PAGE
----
When a financial institution -- such as a bank or credit union -- issues a cashier's check, they certify it, or guarantee its payment. Unlike a normal check, the bank can't refuse to pay the cashier's check. That's why they require cash upfront and charge a fee for the service. Money orders are similar. They must be paid for in cash before the money order is issued. Some merchants take debit cards, but the only way to use a credit card is by getting a cash advance, and using the cash to make the payment.
Money Order Defined
A money order is a form of payment that is similar to a check, but because it’s paid for in advance, you can use it like cash, as there's no chance it will "bounce" like a bad check could. Different types of businesses sell money orders, including banks, the post offices, gas stations, convenience stores or retail stores. Fees vary based on the amount of the money order and the issuer, but usually range from a few cents to around five dollars.
Cashier's Check Defined
Only financial institutions can issue cashier’s checks, which are similar to money orders. The bank takes a cash payment or withdrawal from your account when the check is issued and guarantees its payment. The checks usually cost more than money orders -- around $5. If you bank with the institution, it may provide it for free or at a discount. Also, the bank will issue cashier's checks for much larger amounts than the $1,000 cap for money orders.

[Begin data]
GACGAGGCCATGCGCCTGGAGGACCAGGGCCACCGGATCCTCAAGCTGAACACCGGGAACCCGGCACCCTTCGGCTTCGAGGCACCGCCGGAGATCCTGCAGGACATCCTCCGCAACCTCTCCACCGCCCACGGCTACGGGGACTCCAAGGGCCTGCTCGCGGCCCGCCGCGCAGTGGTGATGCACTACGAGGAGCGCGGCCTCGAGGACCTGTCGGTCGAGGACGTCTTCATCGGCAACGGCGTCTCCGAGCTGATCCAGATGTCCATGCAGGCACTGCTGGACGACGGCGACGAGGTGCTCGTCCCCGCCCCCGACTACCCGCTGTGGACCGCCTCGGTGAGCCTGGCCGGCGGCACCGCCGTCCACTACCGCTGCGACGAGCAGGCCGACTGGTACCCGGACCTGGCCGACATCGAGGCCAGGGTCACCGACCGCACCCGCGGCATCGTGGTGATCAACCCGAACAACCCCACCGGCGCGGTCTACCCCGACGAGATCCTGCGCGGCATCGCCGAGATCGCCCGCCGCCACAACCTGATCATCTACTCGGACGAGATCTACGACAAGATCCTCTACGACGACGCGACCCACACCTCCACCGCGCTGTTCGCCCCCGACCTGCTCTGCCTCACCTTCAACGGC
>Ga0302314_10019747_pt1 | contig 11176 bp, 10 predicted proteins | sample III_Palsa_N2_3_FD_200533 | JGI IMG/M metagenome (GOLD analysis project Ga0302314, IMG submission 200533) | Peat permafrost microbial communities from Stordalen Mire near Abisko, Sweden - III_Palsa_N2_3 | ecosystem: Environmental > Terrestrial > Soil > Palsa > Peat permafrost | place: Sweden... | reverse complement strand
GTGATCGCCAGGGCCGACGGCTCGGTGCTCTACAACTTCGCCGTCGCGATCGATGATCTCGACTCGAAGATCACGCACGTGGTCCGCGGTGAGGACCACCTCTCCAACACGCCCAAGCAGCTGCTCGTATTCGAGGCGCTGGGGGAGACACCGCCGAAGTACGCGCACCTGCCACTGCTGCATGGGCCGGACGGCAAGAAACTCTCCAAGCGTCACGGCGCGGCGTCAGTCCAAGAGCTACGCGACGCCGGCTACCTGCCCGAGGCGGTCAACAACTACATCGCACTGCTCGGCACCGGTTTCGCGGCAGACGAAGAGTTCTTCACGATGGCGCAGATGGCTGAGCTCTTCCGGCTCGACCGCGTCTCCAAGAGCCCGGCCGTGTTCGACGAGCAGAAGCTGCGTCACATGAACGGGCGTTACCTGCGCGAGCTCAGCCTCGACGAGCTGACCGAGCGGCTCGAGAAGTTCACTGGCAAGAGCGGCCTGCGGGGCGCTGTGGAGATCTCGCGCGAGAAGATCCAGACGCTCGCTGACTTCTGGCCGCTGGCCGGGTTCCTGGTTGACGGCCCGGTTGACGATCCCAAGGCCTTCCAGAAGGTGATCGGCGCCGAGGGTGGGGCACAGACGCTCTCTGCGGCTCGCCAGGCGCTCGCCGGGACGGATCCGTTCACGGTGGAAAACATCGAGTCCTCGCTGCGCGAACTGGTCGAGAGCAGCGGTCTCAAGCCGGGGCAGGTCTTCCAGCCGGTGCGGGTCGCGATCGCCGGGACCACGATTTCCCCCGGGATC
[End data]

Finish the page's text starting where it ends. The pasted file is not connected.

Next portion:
Buying With Credit Card
Before you can buy a money order or cashier’s check with a credit card, you’ll have to get a cash advance. Typically, the amount for a cash advance is the same as the available credit on the card, but you'll pay an upfront fee, and possibly a higher interest rate. In addition, you don’t get an interest-free grace period as you do with regular purchases. You can get cash advances at any bank or through some ATMs, but it's best to go to your bank or the one that issued the credit card.
Which to Use
Which payment method -- money order or cashier's check -- is best? It all depends on why you need it. Money orders work best If you mail payments under $1,000 or buy something from a private individual, and don't want the person to have access to your banking information. Cashier's checks provide a higher level of security and are normally used for amounts that exceed $1,000. If you accept these forms of payment, you should still examine them closely, as forgeries can occur, just like with regular checks.
- Keith Brofsky/Photodisc/Getty Images